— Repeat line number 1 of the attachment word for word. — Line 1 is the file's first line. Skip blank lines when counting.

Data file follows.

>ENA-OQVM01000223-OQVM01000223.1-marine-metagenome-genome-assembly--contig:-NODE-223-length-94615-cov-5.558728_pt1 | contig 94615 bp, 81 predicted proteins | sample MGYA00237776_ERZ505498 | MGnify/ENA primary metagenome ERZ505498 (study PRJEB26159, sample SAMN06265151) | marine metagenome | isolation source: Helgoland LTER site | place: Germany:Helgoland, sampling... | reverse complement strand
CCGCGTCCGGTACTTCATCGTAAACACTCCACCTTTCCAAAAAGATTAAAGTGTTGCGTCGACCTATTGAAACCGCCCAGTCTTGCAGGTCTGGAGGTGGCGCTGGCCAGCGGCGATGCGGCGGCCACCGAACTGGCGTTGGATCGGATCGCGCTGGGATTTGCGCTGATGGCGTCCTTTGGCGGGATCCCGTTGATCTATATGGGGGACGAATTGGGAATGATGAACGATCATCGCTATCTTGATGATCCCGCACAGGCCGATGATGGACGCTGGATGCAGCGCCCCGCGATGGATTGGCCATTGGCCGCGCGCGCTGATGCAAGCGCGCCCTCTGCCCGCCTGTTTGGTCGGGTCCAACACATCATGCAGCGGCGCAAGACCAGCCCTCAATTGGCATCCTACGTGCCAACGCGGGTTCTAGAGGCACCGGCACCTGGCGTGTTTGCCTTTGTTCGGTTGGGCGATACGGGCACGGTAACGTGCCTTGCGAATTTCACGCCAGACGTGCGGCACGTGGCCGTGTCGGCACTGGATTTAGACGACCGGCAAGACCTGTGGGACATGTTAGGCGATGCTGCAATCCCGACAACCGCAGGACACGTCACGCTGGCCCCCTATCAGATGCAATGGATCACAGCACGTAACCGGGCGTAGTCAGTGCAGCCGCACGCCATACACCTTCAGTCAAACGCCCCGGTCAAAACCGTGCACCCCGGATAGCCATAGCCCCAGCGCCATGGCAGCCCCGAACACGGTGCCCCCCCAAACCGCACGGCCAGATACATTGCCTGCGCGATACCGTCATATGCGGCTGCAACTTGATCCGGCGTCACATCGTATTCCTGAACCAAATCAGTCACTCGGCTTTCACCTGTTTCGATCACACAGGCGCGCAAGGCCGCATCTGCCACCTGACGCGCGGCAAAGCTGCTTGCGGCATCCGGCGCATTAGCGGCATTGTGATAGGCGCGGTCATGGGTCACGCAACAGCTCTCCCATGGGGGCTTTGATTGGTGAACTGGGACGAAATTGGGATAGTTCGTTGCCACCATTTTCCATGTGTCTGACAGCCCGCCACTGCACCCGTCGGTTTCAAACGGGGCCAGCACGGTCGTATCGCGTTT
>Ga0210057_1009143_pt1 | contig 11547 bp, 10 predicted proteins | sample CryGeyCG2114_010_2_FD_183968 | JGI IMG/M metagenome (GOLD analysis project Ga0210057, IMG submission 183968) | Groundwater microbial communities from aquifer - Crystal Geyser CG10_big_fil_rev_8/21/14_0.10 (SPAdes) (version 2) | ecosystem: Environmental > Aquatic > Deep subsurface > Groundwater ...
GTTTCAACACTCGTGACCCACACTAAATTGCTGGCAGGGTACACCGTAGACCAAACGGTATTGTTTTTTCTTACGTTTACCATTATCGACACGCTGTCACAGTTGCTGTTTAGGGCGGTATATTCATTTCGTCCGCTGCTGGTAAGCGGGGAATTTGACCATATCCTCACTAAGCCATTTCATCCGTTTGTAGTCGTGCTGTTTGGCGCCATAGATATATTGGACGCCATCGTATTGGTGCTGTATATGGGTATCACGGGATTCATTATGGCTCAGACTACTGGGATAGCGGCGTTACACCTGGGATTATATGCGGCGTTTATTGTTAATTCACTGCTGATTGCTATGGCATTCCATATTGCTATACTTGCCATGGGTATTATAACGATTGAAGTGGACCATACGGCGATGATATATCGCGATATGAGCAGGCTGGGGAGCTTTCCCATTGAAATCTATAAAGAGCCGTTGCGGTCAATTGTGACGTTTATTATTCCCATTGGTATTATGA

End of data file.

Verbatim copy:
>ENA-OQVM01000223-OQVM01000223.1-marine-metagenome-genome-assembly--contig:-NODE-223-length-94615-cov-5.558728_pt1 | contig 94615 bp, 81 predicted proteins | sample MGYA00237776_ERZ505498 | MGnify/ENA primary metagenome ERZ505498 (study PRJEB26159, sample SAMN06265151) | marine metagenome | isolation source: Helgoland LTER site | place: Germany:Helgoland, sampling... | reverse complement strand